By Ashley McConnell
La Graciosa thistle (Cirsium scariosum var. loncholepis), a spiny wetland plant with white flowers tinged with a lavender hue, now has a blueprint for recovery, thanks to a draft plan prepared by the U.S. Fish and Wildlife Service and partners.
The endangered thistle lives around the edges of wetlands andareas within coastal dune scrub habitat. It is currently found in only eight locations scattered throughout the iconic Guadalupe-Nipomo Dunes in southwestern San Luis Obispo and northwestern Santa Barbara counties along the Central Coast of California.
Conservation experts say the primary threat to the species is groundwater decline, likely from extraction for urban, agricultural and industrial uses. Climate change exacerbates this threat as drought conditions simply means less water is available.
“The recovery plan outlines specific actions to protect and enhance viable or self-sustaining populations of this thistle throughout its geographic range,” said Kristie Scarazzo, botanist for the Service in Ventura, California.
Recovery plans are required for endangered wildlife and plants protected under the Endangered Species Act, and are often developed in collaboration with academia, landowners and conservation groups that can help implement on-the-ground recovery actions.
Partners contributing to the plan include California Department of Parks and Recreation, Trihydro Corporation, Dunes Lakes Limited, Land Conservancy of San Luis Obispo County, Coastal San Luis Resource Conservation District and California Polytechnic State University, San Luis Obispo.
“The Guadalupe-Nipomo Dunes, and the species it supports, are a high priority for conservation, and we are glad to be part of their protection,” said Lindsey Roddick, senior restoration ecologist with the Land Conservancy of San Luis Obispo County. “While La Graciosa thistle is only one plant, it is an important spoke in the coastal ecosystem wheel.”
Conservation partners are already working to implement actions identified in the plan such as restoring habitat by removing invasive weeds, sediment and overgrown vegetation to La Graciosa thistle propagation and planting.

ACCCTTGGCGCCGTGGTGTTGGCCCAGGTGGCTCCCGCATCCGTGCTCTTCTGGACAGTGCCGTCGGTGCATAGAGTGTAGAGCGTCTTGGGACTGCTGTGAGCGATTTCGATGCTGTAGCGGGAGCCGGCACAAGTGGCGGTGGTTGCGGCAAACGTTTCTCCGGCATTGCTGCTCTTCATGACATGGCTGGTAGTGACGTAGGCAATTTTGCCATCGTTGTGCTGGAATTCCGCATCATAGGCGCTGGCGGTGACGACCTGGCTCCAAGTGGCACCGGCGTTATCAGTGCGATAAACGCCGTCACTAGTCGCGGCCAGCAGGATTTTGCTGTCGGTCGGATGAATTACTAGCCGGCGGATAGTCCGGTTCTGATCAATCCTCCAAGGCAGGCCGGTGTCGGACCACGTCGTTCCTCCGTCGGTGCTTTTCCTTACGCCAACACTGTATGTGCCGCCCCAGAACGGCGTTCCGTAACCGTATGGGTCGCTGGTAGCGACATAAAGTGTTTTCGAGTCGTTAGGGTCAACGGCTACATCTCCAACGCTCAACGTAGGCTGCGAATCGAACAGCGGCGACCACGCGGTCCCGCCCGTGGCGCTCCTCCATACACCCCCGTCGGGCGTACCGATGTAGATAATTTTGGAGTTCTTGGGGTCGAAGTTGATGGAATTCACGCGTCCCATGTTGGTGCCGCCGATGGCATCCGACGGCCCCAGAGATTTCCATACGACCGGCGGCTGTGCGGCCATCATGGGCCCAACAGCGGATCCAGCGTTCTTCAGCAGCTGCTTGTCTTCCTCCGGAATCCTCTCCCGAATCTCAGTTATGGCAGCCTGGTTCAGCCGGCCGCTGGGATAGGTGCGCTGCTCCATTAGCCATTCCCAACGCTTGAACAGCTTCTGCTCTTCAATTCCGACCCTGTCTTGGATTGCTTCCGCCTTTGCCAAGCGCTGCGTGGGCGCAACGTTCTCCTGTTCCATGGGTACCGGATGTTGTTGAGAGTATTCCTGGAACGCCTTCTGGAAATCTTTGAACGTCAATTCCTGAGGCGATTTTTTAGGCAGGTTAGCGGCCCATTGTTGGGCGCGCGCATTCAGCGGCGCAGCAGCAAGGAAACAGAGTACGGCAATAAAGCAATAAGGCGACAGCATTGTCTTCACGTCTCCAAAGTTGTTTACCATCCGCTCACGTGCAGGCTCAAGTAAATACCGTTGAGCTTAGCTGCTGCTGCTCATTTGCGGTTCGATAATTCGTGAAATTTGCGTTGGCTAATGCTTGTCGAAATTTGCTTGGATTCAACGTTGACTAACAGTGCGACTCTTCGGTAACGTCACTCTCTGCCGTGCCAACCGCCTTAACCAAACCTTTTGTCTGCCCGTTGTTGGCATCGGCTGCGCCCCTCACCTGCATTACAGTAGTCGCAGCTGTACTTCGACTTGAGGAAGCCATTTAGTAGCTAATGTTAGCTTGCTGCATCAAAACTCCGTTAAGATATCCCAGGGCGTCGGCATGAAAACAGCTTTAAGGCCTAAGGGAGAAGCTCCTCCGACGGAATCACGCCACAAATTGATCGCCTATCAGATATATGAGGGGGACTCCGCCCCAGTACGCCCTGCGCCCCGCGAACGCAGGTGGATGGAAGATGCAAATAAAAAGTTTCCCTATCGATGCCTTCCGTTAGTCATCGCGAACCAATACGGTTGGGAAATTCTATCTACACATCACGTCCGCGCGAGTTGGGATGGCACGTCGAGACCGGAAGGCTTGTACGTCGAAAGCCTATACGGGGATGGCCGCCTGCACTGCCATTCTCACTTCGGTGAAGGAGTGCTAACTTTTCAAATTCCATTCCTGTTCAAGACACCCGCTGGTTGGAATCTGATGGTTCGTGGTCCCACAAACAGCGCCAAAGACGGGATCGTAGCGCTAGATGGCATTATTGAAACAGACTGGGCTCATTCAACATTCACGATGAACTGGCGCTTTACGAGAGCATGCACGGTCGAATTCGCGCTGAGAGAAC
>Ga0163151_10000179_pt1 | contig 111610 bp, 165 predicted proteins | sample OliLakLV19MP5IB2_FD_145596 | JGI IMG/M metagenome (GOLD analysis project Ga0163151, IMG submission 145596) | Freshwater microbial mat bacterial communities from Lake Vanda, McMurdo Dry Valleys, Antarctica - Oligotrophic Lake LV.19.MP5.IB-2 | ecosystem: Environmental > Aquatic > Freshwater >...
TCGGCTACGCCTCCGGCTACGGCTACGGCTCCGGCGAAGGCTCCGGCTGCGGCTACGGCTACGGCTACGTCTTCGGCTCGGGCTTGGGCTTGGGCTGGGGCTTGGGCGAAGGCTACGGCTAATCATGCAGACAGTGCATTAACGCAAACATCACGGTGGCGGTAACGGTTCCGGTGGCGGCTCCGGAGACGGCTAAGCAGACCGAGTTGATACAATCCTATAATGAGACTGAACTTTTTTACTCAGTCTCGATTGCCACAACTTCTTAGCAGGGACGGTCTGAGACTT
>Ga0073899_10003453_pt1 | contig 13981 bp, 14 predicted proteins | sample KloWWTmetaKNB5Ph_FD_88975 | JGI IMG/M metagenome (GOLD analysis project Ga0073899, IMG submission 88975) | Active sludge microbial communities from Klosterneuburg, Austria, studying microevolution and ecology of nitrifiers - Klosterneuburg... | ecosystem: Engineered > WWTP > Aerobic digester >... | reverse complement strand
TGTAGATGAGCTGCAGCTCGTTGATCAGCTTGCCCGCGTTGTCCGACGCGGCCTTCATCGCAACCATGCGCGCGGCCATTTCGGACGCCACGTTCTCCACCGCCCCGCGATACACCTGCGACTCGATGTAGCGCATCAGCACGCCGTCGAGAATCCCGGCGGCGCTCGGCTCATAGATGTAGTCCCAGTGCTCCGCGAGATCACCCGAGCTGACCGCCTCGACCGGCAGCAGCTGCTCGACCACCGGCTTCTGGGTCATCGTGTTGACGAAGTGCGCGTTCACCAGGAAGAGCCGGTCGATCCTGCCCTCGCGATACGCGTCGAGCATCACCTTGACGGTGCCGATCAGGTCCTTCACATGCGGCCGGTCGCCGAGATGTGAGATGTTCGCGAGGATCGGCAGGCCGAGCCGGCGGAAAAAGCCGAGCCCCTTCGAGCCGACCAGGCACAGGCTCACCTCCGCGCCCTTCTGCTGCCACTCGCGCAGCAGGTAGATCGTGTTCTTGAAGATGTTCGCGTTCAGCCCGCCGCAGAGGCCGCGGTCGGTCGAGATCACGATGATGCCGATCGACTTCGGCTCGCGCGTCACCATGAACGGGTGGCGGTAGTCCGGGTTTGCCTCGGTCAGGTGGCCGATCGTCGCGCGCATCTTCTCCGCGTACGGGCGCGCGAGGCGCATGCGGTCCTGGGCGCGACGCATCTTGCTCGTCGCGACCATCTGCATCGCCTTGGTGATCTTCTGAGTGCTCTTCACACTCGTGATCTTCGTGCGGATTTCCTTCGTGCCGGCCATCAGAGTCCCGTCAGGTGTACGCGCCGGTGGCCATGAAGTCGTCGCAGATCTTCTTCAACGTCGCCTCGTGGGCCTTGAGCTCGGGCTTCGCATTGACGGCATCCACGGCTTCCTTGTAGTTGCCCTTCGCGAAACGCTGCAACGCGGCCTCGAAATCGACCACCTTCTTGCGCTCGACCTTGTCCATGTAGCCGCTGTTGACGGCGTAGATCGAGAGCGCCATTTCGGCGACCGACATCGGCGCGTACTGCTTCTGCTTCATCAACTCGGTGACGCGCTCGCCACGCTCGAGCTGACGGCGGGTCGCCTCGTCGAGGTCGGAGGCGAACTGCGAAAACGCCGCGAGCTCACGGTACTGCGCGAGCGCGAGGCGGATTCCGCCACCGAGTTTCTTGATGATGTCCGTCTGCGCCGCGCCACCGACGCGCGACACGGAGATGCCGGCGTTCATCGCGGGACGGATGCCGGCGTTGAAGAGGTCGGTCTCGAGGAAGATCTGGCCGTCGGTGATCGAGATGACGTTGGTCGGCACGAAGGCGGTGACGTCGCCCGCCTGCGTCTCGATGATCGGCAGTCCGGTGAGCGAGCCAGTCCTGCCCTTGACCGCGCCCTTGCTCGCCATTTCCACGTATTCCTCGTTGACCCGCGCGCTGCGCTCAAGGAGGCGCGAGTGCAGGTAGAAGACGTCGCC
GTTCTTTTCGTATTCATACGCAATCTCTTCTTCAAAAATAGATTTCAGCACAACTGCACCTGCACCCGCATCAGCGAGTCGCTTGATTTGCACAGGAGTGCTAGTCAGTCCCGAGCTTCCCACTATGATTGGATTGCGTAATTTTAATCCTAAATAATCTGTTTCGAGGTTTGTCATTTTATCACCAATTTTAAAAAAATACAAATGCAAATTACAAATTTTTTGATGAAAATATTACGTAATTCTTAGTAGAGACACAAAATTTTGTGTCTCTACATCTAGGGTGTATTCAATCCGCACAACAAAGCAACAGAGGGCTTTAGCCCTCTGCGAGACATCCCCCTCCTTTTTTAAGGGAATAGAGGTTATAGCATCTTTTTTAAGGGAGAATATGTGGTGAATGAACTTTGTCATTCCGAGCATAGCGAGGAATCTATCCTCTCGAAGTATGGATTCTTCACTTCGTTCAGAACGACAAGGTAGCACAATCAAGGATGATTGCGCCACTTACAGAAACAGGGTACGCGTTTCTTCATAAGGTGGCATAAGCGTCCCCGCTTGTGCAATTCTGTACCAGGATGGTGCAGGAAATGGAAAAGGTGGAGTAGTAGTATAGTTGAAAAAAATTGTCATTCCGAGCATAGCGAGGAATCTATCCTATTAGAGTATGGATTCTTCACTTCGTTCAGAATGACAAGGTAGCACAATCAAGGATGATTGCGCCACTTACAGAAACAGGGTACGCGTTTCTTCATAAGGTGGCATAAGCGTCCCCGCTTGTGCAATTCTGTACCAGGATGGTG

The Service provided funds to the California and Santa Barbara Botanic Gardens to establish conservation seedbanks for La Graciosa thistle that serve as backup in the event of catastrophic loss. “This way, if all known existing occurrences disappeared, we have a safety net to propagate seeds and return them to their habitat,” Scarazzo said.
The Land Conservancy of San Luis Obispo County began growing seeds in 2020, and for a second consecutive year, will plant La Graciosa thistle at the Guadalupe-Nipomo Dunes National Wildlife Refuge, a safe haven for rare plants and wildlife. Sixty-five thistles will be planted at the end of June 2021.
“Plants that went in the ground in 2020 successfully flowered and produced seeds, and we now have a second generation emerging, which is exciting because our methods worked,” Scarazzo said.
Roddick says she looks forward to getting many more plants in the ground.
On a former oil field adjacent to the Refuge, neighboring landowner Chevron has implemented extensive remediation activities. Those include removing invasive veldt grass (Ehrharta calycina) and propagating and planting La Graciosa thistle in an effort to restore the landscape to what it looked like prior to the veldt grass invasion.
“Chevron is an exemplary model of what’s possible with the right amount of resources and commitment," said Scarazzo.
Those successes are being replicated at the Land Conservancy’s Black Lake Ecological Reserve with funding from the Service’s National Coastal Wetlands Grant program. A $584,909 NCWC grant will support the Land Conservancy’s efforts to remove invasive and overgrown vegetation, accumulated sediment and recontour wetlands to optimize hydrologic function. That work is expected to begin in 2023.
With recovery actions underway, Scarazzo is optimistic about the future of this rare endemic plant. "We have a dynamic and innovative team committed to the species recovery. We can’t change the weather, but through active management, we can maximize the hydrologic function of the habitat and help restore the ecosystem processes that this plant depends on.”
According to Scarazzo, species recovery and other land uses are not mutually exclusive endeavors.
“We’re not saying stop agriculture or stop residential development,” she said. “We absolutely want that kale, we want those strawberries. We also want the rare plants that are part of the natural history and biodiversity of this remarkable part of the world to thrive.”